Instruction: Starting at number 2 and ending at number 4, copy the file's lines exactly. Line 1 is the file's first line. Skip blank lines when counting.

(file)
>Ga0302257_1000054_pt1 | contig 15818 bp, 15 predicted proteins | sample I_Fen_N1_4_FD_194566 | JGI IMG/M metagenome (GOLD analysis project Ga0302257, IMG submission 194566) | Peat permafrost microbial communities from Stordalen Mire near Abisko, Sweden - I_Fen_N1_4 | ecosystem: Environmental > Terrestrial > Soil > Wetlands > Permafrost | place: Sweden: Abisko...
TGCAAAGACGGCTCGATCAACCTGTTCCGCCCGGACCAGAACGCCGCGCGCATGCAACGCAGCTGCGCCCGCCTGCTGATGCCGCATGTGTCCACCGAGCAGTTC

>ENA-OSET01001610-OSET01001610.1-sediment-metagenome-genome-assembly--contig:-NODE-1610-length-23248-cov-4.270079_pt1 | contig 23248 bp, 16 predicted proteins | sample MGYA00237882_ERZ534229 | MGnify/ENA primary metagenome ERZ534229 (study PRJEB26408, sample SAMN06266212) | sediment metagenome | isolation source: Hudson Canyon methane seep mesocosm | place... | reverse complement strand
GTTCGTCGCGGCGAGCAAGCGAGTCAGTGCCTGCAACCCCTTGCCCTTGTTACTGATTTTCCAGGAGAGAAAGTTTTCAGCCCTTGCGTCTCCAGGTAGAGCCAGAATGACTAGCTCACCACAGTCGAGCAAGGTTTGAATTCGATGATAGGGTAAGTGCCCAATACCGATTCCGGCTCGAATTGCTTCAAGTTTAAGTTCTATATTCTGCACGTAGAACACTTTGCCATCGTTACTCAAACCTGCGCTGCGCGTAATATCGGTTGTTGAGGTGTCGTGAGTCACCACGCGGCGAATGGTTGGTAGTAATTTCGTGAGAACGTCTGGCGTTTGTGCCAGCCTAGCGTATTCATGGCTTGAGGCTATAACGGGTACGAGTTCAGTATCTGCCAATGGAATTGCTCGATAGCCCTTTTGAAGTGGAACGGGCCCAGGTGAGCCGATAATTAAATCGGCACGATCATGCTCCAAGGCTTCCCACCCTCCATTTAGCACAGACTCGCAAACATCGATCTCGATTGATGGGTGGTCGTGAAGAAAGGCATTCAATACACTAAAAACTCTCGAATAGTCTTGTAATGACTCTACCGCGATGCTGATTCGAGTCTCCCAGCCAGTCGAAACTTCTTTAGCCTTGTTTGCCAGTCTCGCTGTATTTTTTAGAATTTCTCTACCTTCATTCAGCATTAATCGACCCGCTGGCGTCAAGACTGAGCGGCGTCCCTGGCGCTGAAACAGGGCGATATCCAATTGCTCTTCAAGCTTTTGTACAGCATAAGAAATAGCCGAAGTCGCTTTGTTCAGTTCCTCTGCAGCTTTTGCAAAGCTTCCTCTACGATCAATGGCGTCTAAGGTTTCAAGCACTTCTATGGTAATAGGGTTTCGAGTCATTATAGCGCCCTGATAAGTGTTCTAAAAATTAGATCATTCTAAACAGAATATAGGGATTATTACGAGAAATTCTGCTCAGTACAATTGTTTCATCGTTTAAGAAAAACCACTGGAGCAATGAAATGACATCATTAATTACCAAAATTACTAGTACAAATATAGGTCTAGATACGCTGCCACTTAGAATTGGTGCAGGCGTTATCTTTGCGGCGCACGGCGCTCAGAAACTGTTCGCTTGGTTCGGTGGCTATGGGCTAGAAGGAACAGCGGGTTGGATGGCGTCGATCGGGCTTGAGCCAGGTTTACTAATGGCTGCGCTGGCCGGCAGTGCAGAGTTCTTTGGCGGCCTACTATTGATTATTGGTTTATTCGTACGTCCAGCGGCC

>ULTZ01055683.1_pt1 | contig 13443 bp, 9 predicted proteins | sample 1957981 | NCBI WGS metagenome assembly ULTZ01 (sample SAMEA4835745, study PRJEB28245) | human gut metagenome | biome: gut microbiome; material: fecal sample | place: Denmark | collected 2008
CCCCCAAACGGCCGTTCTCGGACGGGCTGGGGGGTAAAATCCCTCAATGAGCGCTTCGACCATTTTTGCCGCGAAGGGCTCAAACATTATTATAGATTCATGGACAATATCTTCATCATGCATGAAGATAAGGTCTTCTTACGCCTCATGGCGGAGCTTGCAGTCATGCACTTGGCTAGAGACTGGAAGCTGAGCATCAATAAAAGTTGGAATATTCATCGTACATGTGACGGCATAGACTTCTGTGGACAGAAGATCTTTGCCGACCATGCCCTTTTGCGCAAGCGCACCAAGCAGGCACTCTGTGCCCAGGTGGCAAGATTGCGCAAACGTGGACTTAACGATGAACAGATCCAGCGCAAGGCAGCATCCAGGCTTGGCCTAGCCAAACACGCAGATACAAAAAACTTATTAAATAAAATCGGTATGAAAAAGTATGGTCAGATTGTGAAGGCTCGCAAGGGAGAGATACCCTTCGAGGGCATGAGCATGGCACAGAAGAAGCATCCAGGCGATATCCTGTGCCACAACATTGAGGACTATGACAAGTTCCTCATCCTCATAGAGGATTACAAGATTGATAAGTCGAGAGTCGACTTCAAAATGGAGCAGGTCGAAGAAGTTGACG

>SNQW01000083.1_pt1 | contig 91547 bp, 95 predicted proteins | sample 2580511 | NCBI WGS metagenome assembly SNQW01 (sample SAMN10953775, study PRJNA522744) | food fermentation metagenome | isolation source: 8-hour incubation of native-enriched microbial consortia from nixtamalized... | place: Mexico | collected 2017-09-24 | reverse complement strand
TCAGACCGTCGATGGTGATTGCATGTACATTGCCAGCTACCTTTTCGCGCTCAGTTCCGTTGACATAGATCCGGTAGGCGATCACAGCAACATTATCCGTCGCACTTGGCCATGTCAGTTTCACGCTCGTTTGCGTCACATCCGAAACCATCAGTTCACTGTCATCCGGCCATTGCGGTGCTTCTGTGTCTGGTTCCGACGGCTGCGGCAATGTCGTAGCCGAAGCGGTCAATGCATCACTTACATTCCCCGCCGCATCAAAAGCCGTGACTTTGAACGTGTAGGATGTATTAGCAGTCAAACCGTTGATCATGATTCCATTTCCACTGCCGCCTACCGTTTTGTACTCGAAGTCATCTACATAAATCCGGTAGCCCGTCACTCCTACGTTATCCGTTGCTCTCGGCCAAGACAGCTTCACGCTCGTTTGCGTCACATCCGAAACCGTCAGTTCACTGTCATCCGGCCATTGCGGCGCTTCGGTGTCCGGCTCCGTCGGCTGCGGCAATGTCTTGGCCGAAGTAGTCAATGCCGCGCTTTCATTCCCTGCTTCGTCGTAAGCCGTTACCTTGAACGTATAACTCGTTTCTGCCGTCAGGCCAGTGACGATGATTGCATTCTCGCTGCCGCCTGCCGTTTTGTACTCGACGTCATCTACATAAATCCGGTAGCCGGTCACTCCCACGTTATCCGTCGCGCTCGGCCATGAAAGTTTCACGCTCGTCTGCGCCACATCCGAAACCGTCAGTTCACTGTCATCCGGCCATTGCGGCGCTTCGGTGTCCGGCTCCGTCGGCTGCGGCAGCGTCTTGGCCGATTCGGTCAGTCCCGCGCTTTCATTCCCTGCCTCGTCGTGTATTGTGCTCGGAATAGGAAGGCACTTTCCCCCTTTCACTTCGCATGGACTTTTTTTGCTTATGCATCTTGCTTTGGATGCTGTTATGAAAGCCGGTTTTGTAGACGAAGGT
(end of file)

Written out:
TGCAAAGACGGCTCGATCAACCTGTTCCGCCCGGACCAGAACGCCGCGCGCATGCAACGCAGCTGCGCCCGCCTGCTGATGCCGCATGTGTCCACCGAGCAGTTC

>ENA-OSET01001610-OSET01001610.1-sediment-metagenome-genome-assembly--contig:-NODE-1610-length-23248-cov-4.270079_pt1 | contig 23248 bp, 16 predicted proteins | sample MGYA00237882_ERZ534229 | MGnify/ENA primary metagenome ERZ534229 (study PRJEB26408, sample SAMN06266212) | sediment metagenome | isolation source: Hudson Canyon methane seep mesocosm | place... | reverse complement strand
GTTCGTCGCGGCGAGCAAGCGAGTCAGTGCCTGCAACCCCTTGCCCTTGTTACTGATTTTCCAGGAGAGAAAGTTTTCAGCCCTTGCGTCTCCAGGTAGAGCCAGAATGACTAGCTCACCACAGTCGAGCAAGGTTTGAATTCGATGATAGGGTAAGTGCCCAATACCGATTCCGGCTCGAATTGCTTCAAGTTTAAGTTCTATATTCTGCACGTAGAACACTTTGCCATCGTTACTCAAACCTGCGCTGCGCGTAATATCGGTTGTTGAGGTGTCGTGAGTCACCACGCGGCGAATGGTTGGTAGTAATTTCGTGAGAACGTCTGGCGTTTGTGCCAGCCTAGCGTATTCATGGCTTGAGGCTATAACGGGTACGAGTTCAGTATCTGCCAATGGAATTGCTCGATAGCCCTTTTGAAGTGGAACGGGCCCAGGTGAGCCGATAATTAAATCGGCACGATCATGCTCCAAGGCTTCCCACCCTCCATTTAGCACAGACTCGCAAACATCGATCTCGATTGATGGGTGGTCGTGAAGAAAGGCATTCAATACACTAAAAACTCTCGAATAGTCTTGTAATGACTCTACCGCGATGCTGATTCGAGTCTCCCAGCCAGTCGAAACTTCTTTAGCCTTGTTTGCCAGTCTCGCTGTATTTTTTAGAATTTCTCTACCTTCATTCAGCATTAATCGACCCGCTGGCGTCAAGACTGAGCGGCGTCCCTGGCGCTGAAACAGGGCGATATCCAATTGCTCTTCAAGCTTTTGTACAGCATAAGAAATAGCCGAAGTCGCTTTGTTCAGTTCCTCTGCAGCTTTTGCAAAGCTTCCTCTACGATCAATGGCGTCTAAGGTTTCAAGCACTTCTATGGTAATAGGGTTTCGAGTCATTATAGCGCCCTGATAAGTGTTCTAAAAATTAGATCATTCTAAACAGAATATAGGGATTATTACGAGAAATTCTGCTCAGTACAATTGTTTCATCGTTTAAGAAAAACCACTGGAGCAATGAAATGACATCATTAATTACCAAAATTACTAGTACAAATATAGGTCTAGATACGCTGCCACTTAGAATTGGTGCAGGCGTTATCTTTGCGGCGCACGGCGCTCAGAAACTGTTCGCTTGGTTCGGTGGCTATGGGCTAGAAGGAACAGCGGGTTGGATGGCGTCGATCGGGCTTGAGCCAGGTTTACTAATGGCTGCGCTGGCCGGCAGTGCAGAGTTCTTTGGCGGCCTACTATTGATTATTGGTTTATTCGTACGTCCAGCGGCC